Pregnancy and Gestational Diabetes
Gestational diabetes is a form of diabetes that can occur during pregnancy. Pregnant women with gestational diabetes have not had the condition prior to becoming pregnant. Usually, gestational diabetes has no symptoms or signs and of gestational diabetes. Gestational diabetes can cause insulin resistance, hypoglycemia, hypoglycemia, and diabetic ketoacidosis. Treatment of gestational diabetes is managing the condition by checking your blood sugar as recommended, diet changes, getting enough exercise, and monitoring your baby's growth.
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Type 2 Diabetes: Diagnosing Diabetes
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Type 2 Diabetes
Type 2 diabetes is a chronic condition that may be reversible with diet and lifestyle changes. Symptoms include excessive thirst, frequent urination, weight loss, fatigue, and an unusual odor to your urine. Most people don't know they have type 2 diabetes until they have a routine blood test. Treatment options include medications, a type 2 diabetes diet, and other lifestyle changes.
Prediabetes is a situation where a person's blood sugar levels are higher than they should be, but aren't high enough to be diagnosed with type 2 diabetes. There are no signs or symptoms of prediabetes. Some of the risk factors for prediabetes are high blood pressure, high cholesterol, heart disease, smoking, family history, poor diet, and lack of activity. Diet changes along with other healthy lifestyle changes are important in treating prediabetes.
Diabetes Treatment: Medication, Diet, and Insulin
The major goal in treating diabetes is controlling elevated blood sugar without causing abnormally low levels of blood sugar. Type 1 diabetes is treated with: insulin, exercise, and a diabetic diet. Type 2 diabetes is first treated with: weight reduction, a diabetic diet, and exercise. When these measures fail to control the elevated blood sugar, oral medications are used. If oral medications are still insufficient, insulin medications are considered.
Diabetes and Safe Medications for Colds and the Flu: OTC Medication Guide
If you have diabetes and catch a cold or the flu, can be more difficult to recover from infections and their complications, for example, pneumonia. Home remedies and over-the-counter (OTC) drugs used for the treatment of the signs and symptoms of colds and the flu may affect blood sugar levels in people with diabetes.Some medications are OK to take if you have diabetes get a cold or the flu include nonsteroidal anti-inflammatory drugs or NSAIDs, like acetaminophen (Tylenol) and ibuprofen (Motrin) to control symptoms of fever and pain. Most cough syrups are safe to take; however, check with your pediatrician to see what medications are safe to give your child if he or she has type 1 or 2 diabetes. If you have diabetes and are sick with a cold or flu, you need to check your blood sugar levels more frequently. Continue taking your regular medications. Eat a diabetic low-glycemic index diet rich in antioxidants. To prevent colds and the flu drink at least eight 8 ounce glasses of water a day. To replenish fluids, drink sports drinks like Gatorade and Pedialyte to replenish electrolytes. Avoid people who are sick, sneezing, coughing, or have other symptoms of a cold or flu.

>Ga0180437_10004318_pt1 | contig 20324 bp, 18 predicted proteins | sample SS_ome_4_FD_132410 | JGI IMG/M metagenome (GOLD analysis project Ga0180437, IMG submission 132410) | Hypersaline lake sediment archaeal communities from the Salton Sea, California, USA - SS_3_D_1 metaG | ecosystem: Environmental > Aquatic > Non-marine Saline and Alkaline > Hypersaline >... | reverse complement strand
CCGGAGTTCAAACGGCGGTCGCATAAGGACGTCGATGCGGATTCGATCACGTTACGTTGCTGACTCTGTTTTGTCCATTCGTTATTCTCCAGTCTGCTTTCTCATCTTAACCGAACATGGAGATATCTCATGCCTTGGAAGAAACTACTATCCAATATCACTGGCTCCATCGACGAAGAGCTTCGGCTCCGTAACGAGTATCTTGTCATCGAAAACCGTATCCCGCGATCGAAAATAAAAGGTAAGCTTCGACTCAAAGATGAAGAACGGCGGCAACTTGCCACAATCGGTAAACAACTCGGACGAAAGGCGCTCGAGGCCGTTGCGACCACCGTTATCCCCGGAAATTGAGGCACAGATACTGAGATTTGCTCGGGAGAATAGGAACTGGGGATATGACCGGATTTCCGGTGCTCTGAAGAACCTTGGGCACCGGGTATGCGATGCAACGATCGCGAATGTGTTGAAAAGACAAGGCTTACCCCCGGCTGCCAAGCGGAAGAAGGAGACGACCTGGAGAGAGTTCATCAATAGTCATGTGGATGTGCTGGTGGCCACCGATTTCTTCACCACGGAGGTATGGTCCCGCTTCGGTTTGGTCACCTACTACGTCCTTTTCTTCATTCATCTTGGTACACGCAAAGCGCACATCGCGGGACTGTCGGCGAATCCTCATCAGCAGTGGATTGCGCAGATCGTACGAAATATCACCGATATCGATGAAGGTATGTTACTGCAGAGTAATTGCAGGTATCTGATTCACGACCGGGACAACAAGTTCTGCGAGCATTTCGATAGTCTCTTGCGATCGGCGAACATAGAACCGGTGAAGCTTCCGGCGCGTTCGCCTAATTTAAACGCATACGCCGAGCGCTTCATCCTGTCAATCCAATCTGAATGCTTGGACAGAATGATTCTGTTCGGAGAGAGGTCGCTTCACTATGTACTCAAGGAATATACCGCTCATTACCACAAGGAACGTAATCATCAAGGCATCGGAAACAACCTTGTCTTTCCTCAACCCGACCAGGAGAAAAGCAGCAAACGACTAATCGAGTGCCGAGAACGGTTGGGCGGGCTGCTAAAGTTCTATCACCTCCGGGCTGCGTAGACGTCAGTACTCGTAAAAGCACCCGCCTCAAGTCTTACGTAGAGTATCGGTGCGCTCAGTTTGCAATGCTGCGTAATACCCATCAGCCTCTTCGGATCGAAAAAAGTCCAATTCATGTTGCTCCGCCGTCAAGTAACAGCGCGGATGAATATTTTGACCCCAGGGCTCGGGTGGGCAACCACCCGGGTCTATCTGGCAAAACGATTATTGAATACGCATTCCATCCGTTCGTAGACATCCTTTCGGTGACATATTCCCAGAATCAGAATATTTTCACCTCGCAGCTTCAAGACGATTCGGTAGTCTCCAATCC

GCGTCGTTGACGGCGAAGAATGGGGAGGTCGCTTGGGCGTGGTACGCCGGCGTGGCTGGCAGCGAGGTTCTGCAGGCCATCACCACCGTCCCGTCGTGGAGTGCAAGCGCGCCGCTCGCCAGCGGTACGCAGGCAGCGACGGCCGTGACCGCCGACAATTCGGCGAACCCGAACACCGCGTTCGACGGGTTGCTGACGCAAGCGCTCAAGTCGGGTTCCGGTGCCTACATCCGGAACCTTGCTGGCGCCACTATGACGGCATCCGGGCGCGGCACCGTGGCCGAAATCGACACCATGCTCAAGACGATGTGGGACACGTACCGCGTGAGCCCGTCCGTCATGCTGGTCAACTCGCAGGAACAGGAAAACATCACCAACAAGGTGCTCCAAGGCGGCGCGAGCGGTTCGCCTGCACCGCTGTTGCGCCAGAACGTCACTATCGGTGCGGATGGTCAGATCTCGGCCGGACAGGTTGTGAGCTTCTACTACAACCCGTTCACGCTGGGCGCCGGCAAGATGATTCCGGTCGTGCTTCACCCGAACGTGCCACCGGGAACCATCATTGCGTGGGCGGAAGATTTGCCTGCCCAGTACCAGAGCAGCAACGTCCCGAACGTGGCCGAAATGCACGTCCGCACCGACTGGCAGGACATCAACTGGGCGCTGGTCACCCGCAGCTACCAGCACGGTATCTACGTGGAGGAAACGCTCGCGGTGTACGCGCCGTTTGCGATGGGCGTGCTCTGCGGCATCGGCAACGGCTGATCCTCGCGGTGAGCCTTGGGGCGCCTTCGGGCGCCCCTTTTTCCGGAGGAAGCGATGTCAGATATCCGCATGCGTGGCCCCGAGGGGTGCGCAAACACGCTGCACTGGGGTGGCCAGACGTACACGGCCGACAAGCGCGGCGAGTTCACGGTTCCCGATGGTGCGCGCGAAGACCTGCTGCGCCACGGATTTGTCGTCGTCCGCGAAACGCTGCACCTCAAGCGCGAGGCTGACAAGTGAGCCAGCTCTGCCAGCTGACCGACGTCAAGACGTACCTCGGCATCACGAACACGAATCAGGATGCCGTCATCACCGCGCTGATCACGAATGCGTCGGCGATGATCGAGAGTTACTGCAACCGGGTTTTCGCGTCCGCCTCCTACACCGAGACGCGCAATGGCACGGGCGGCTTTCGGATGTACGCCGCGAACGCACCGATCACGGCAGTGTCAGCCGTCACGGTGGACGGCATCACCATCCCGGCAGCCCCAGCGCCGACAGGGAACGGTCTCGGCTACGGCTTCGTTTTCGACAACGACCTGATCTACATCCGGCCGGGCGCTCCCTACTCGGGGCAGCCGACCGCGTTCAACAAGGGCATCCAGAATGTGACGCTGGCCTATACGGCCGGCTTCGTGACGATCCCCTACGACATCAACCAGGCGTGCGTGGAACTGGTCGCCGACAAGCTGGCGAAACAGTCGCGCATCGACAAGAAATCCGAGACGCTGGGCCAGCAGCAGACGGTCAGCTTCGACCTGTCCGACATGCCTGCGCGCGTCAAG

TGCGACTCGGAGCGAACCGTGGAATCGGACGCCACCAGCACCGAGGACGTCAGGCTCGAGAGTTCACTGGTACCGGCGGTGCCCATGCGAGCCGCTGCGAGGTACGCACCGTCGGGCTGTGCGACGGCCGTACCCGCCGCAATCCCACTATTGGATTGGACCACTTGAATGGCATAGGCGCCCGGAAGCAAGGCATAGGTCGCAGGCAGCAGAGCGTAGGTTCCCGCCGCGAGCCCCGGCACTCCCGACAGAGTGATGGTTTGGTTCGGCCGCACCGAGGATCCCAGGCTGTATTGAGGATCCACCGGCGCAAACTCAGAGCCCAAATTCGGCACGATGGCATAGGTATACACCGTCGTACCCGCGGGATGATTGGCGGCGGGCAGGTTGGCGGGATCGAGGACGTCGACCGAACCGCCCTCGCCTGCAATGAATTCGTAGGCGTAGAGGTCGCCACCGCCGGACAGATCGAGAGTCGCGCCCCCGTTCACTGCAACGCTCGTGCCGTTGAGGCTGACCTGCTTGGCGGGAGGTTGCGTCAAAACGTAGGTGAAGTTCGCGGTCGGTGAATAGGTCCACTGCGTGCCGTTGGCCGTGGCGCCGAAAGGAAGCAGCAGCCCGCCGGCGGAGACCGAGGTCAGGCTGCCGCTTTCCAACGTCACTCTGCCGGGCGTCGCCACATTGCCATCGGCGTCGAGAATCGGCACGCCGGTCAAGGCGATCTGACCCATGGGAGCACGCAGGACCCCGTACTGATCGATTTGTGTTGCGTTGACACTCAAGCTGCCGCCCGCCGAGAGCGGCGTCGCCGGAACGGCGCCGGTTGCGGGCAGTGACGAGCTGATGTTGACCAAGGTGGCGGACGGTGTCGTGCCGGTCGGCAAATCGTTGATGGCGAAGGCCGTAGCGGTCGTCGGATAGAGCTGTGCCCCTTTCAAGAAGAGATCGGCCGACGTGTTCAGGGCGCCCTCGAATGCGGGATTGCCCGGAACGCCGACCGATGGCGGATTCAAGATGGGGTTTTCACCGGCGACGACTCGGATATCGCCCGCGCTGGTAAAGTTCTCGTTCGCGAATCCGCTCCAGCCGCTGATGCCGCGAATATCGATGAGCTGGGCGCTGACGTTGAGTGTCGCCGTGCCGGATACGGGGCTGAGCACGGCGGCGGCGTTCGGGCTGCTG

Types of Diabetes Type 2 Medications
Type 2 diabetes oral medications are prescribed to treat type 2 diabetes in conjuction with lifestyle changes like diet and exercise. There are nine classes of drugs approved for the treatment of type 2 diabetes. Examples of type 2 oral diabetes medications include acarbose (Precose), chlorpropamide (Diabinese), glipizide (Glucotrol, Glucotrol XL), and metformin (Glucophage). Side effects, drug interactions, warnings and precautions, dosage, and breastfeeding and pregnancy safety information should be reviewed prior to taking any medication.
Diabetes Foot Problems
Diabetes related foot problems can affect your health with two problems: diabetic neuropathy, where diabetes affects the nerves, and peripheral vascular disease, where diabetes affects the flow of blood. Common foot problems for people with diabetes include athlete's foot, fungal infection of nails, calluses, corns, blisters, bunions, dry skin, foot ulcers, hammertoes, ingrown toenails, and plantar warts.
How to Prevent Diabetes Naturally
Prediabetes is a condition in which a person has early symptoms of diabetes, but has not yet fully developed the condition. If prediabetes is not treated with lifestyle changes, the person could develop type 2 diabetes. Type 2 diabetes and prediabetes can be prevented with lifestyle changes, for example, eating a healthy diet, getting more exercise, reducing stress, quitting smoking, reducing or managing blood pressure and cholesterol, and managing any other health conditions or risk factors that you may have for developing type 2 diabetes.
Diabetes insipidus is a condition in which the patient has frequent urination. Symptoms of diabetes insipidus include irritable, listless, fever, vomiting, or diarrhea due to the loss of large volumes of urine. There are three types of diabetes insipidus, central, nephrogenic, dipsogenic, and gestational. Treatment depends upon the type of diabetes insipidus.